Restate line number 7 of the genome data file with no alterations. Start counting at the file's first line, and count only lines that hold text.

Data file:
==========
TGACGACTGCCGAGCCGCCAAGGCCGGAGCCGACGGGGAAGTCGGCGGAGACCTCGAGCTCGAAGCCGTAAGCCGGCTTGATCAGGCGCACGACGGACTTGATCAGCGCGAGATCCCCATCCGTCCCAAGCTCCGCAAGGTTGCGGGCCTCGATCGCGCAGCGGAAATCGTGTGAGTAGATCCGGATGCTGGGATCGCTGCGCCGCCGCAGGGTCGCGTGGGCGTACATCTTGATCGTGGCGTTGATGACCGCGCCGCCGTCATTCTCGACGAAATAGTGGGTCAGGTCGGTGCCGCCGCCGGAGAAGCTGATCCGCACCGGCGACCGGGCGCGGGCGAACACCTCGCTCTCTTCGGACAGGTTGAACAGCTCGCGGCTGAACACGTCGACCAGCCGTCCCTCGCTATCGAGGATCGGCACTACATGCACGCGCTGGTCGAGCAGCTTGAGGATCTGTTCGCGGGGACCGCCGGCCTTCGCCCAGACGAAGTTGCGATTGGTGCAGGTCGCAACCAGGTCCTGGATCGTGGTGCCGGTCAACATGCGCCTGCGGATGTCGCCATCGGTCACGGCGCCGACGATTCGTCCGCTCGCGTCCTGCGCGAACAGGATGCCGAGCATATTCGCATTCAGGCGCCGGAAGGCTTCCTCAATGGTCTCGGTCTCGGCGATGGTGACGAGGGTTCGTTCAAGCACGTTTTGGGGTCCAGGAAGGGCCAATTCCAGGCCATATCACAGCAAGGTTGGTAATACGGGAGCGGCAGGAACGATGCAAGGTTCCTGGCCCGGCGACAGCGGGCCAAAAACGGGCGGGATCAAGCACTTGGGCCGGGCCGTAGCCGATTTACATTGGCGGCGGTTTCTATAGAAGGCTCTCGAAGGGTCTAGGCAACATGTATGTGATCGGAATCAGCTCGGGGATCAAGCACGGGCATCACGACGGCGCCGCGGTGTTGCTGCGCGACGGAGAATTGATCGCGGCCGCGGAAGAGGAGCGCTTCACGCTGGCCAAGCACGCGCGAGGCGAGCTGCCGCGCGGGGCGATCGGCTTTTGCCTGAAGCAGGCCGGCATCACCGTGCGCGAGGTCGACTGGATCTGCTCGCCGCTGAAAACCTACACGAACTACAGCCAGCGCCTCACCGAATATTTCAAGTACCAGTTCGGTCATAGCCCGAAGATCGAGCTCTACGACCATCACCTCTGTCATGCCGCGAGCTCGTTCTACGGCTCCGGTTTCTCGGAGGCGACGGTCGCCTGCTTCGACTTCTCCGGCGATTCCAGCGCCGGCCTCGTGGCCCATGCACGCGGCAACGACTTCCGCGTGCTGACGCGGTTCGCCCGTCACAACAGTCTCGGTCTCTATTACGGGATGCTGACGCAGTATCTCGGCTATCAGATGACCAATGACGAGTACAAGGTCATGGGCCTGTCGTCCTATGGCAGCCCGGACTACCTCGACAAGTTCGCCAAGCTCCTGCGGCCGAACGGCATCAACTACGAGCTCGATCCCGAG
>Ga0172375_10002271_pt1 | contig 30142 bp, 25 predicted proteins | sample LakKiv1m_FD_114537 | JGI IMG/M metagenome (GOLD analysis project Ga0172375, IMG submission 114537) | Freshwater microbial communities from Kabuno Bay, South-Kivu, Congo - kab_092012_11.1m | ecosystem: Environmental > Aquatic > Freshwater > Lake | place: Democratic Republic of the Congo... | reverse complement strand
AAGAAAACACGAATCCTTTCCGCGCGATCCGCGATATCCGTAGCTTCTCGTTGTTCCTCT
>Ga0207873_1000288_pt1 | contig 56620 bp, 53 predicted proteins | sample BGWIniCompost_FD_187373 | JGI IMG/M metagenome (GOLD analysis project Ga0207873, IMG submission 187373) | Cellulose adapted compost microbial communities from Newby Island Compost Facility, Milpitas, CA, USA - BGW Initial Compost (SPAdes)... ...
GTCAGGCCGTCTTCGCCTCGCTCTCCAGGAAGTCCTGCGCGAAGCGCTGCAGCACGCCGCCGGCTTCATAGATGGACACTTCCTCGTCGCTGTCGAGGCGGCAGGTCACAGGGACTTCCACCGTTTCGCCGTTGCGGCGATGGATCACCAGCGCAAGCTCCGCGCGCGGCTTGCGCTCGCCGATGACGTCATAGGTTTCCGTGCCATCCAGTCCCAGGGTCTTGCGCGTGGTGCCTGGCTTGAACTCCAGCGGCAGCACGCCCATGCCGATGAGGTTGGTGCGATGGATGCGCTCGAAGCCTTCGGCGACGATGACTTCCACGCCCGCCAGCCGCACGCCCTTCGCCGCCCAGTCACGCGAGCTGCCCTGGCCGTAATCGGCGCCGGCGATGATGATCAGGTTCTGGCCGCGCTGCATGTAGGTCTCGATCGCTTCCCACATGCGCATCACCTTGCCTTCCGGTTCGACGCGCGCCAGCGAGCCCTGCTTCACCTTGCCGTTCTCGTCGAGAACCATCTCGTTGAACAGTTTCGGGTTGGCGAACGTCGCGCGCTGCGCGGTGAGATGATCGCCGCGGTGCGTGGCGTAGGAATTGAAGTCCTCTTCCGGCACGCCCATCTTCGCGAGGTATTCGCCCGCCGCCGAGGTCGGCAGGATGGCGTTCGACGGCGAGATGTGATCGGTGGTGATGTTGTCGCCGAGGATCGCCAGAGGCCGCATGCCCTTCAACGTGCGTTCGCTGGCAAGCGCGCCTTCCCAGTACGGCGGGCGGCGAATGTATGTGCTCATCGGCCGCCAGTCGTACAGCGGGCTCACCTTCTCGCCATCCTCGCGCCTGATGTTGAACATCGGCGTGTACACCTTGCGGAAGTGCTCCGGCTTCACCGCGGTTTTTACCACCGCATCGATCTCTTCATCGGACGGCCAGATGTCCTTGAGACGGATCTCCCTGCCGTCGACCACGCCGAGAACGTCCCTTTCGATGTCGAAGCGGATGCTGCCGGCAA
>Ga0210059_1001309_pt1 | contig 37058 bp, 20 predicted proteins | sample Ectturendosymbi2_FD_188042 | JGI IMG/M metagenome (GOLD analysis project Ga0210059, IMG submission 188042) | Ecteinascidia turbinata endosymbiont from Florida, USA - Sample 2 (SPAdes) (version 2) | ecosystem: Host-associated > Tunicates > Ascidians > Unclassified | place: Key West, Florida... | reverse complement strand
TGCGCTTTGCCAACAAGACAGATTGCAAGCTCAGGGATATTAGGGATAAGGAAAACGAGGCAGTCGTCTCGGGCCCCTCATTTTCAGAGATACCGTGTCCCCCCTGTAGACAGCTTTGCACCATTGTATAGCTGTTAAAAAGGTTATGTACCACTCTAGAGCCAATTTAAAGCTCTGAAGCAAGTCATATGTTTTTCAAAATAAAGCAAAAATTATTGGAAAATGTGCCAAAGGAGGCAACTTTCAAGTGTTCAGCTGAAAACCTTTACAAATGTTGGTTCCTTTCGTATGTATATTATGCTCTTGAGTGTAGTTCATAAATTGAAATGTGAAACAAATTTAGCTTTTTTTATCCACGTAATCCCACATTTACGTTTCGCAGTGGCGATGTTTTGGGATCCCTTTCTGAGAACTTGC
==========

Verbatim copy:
TGCGCTTTGCCAACAAGACAGATTGCAAGCTCAGGGATATTAGGGATAAGGAAAACGAGGCAGTCGTCTCGGGCCCCTCATTTTCAGAGATACCGTGTCCCCCCTGTAGACAGCTTTGCACCATTGTATAGCTGTTAAAAAGGTTATGTACCACTCTAGAGCCAATTTAAAGCTCTGAAGCAAGTCATATGTTTTTCAAAATAAAGCAAAAATTATTGGAAAATGTGCCAAAGGAGGCAACTTTCAAGTGTTCAGCTGAAAACCTTTACAAATGTTGGTTCCTTTCGTATGTATATTATGCTCTTGAGTGTAGTTCATAAATTGAAATGTGAAACAAATTTAGCTTTTTTTATCCACGTAATCCCACATTTACGTTTCGCAGTGGCGATGTTTTGGGATCCCTTTCTGAGAACTTGC